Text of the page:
The best solution would be to check for "ARB_sync" extension. If it is available then allow configurable delay using the fences. If it is not available then allow enabling of 0 frame delay using the glFinish.
Wanted to post this link: http://www.nvidia.in/object/General_FAQ.html#G4
Apparently this is a problem also present on windows.
A little bit more info about the bug.
Please, read these first:
It is important to note that the primary function of SwapBuffers is to provide a new working buffer. The presentation is secondary to that. This is important to note for the case of vsync blocking.
(SwapBuffers is not explicitly defined to be working like this... but it is the most logical way.)
Let's examine a case where we have 2 buffers. We have buffer#1 already rendered and visible. We issue commands for drawing buffer#2. When SwapBuffers is called, it is not supposed to block until vsync (that blocking is actually a side effect), it is supposed to block until buffer#1 is freed(aka hidden). For this to happen the drawing commands (for buffer#2) should be finished AND THEN wait buffer#2 to be made visible by vsync (thus hiding and freeing buffer#1).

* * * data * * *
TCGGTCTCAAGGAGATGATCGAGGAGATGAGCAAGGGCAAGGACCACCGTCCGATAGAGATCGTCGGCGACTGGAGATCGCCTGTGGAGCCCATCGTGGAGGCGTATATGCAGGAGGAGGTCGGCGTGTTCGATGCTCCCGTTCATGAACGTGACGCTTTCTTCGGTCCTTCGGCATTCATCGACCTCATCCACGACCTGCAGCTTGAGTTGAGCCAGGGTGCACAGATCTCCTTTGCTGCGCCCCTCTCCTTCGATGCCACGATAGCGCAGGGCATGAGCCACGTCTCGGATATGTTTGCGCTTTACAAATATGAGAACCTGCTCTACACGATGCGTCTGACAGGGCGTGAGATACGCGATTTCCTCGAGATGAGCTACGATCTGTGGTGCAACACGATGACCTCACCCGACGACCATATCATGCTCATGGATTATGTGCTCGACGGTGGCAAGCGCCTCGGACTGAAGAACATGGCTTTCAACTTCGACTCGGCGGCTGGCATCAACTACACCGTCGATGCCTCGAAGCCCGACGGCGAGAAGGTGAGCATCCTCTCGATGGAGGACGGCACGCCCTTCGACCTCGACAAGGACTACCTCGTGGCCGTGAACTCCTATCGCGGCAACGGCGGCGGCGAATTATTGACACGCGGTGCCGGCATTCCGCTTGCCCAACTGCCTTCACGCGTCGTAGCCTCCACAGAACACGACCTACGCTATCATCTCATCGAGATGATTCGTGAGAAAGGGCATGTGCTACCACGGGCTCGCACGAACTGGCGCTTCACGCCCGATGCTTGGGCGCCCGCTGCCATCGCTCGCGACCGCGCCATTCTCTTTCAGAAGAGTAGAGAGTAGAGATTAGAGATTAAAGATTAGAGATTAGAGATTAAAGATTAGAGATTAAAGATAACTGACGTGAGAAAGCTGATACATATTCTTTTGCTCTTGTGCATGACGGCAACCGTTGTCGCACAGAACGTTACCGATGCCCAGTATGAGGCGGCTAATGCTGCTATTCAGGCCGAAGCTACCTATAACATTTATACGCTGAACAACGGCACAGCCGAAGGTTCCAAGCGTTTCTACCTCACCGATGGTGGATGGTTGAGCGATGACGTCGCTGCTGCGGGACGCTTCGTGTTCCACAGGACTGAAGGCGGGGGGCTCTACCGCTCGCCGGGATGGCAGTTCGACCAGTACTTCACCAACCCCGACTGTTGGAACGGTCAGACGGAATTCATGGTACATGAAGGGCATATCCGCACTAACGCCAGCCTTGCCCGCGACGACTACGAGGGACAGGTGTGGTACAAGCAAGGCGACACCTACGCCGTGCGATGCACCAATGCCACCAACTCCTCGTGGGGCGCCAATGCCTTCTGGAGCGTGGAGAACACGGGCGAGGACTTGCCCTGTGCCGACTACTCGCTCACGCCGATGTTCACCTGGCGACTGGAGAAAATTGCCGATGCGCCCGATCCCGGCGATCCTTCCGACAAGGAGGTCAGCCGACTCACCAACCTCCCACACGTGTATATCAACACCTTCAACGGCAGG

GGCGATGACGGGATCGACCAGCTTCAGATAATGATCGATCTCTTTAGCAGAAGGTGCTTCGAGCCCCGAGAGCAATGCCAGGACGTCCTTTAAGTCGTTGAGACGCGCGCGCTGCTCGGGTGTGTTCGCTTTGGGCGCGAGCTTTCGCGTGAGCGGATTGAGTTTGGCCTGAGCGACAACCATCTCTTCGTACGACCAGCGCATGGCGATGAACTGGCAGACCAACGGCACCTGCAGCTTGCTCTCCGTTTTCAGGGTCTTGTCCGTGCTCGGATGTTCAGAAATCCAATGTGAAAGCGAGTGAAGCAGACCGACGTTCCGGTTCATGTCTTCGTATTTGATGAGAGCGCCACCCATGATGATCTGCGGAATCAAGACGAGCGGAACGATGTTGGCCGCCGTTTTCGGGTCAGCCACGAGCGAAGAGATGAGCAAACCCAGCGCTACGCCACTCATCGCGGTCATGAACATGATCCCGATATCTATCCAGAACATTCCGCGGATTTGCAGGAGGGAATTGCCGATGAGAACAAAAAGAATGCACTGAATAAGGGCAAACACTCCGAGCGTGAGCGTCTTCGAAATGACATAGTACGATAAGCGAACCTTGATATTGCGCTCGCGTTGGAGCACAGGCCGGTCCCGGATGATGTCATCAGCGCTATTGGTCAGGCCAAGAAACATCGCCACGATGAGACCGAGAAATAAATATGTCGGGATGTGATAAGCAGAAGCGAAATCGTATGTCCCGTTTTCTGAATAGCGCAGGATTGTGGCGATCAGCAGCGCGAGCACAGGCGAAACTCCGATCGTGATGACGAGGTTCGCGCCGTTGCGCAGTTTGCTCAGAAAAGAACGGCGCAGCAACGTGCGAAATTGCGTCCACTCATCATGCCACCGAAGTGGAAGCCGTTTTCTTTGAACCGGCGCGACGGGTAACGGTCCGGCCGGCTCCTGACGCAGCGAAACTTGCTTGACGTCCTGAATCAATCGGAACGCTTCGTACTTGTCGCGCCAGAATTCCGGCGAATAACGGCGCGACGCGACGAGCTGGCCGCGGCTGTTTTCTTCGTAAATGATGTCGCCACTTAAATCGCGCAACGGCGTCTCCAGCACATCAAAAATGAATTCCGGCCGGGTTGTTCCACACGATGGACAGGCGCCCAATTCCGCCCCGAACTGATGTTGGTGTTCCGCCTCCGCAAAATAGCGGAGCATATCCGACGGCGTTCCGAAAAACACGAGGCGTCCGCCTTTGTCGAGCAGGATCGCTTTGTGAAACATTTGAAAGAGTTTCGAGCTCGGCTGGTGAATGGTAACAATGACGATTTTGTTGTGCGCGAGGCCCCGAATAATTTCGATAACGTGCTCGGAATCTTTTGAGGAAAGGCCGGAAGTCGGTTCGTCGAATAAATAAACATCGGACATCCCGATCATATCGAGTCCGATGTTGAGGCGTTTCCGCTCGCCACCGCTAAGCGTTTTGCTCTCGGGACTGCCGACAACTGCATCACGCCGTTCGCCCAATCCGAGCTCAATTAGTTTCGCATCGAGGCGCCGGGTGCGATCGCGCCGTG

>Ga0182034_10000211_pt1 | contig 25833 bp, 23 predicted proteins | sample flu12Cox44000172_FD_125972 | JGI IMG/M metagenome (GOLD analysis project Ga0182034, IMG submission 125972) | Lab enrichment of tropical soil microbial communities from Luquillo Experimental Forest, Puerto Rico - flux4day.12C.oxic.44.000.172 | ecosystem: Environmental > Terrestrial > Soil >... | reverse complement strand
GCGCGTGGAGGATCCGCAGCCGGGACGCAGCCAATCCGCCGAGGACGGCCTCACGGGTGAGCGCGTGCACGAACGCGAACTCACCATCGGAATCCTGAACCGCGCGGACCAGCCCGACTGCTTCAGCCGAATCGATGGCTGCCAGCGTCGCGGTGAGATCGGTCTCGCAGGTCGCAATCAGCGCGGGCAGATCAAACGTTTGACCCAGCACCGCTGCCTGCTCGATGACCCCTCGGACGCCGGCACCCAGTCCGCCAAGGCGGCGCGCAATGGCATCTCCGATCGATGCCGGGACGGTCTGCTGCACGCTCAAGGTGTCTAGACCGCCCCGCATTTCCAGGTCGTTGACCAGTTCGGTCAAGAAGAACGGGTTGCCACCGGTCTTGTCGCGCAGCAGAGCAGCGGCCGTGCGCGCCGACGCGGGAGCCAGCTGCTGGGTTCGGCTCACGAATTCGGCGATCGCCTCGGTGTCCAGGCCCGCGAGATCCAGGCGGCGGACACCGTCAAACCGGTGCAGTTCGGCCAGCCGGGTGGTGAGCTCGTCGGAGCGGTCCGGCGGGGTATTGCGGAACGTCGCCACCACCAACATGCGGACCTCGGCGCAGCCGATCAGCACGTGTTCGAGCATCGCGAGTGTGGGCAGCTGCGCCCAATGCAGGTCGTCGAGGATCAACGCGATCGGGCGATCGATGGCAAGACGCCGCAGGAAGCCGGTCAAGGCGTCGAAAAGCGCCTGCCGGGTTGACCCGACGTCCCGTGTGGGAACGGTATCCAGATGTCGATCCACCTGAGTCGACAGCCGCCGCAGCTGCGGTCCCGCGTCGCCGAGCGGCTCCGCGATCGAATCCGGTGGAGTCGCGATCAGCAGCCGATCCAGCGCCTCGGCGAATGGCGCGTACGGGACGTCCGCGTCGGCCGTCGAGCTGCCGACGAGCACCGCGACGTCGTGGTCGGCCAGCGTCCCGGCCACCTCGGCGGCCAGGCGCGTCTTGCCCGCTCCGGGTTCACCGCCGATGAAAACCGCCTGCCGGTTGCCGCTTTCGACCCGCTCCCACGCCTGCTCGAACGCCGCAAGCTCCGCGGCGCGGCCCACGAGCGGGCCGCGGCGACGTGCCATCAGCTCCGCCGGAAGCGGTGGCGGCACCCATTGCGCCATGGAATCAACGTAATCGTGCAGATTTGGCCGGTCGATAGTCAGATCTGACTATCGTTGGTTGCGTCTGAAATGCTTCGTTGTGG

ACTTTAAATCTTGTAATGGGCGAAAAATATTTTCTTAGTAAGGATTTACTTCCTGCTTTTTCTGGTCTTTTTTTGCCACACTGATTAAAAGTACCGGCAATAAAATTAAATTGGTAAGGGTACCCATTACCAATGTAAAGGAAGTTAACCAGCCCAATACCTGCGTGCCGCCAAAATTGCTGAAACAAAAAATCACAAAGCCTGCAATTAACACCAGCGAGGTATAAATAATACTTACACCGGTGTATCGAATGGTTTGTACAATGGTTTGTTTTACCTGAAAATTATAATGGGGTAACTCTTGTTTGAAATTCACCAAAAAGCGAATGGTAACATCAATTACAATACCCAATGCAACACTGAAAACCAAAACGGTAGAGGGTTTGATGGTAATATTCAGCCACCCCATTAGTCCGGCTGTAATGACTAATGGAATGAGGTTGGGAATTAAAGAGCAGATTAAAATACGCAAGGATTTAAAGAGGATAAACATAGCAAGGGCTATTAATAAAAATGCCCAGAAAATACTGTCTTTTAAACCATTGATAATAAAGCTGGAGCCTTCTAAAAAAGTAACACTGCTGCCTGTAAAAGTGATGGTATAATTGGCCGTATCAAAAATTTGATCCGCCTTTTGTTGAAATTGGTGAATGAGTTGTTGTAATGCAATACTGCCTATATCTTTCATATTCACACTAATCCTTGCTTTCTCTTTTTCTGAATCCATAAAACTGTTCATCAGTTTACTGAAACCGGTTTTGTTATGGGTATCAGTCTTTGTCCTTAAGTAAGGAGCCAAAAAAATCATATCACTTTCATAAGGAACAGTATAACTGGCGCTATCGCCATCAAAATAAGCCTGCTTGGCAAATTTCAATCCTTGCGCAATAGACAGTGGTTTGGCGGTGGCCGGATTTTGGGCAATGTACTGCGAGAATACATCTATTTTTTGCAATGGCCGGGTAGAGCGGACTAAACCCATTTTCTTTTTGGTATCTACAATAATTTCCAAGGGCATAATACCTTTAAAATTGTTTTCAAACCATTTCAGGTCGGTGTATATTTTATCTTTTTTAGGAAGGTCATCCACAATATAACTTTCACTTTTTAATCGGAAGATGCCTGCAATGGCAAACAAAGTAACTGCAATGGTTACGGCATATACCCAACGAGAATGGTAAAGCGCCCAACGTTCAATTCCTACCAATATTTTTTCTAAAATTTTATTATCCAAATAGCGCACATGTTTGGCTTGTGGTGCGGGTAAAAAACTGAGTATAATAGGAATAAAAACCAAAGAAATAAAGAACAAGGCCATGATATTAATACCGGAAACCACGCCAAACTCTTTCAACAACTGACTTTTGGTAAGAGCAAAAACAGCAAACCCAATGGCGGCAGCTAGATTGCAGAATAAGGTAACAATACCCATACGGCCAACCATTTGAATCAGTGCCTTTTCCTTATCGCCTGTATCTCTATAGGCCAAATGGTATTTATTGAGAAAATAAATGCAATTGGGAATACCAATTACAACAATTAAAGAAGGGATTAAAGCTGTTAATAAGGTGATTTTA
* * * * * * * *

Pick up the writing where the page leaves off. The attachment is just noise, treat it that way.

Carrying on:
To avoid the above blocking, OpenGL uses triple buffering. Then, instead of blocking right away the extra buffer#3 would be allocated and commands could be issued while we wait for the rendering and switching of buffer#2. Then on next SwapBuffers we will block only if buffer#2 still haven't been displayed yet.
What I have found.
The problem with fglrx is "optimization" that allows SwapBuffers to work asynchronously. It allows the CPU to continue issuing OpenGL commands even when there is no free available buffer. (like borrowing a buffer we don't have yet). This lets the CPU run ahead and fill up the input command queue and then also fill up the GPU command queue.
In a sense Source1 games trigger this bug because they are too well optimized and avoid issuing of any commands that cause synchronization events (mentioned in the second link), just like glxgears.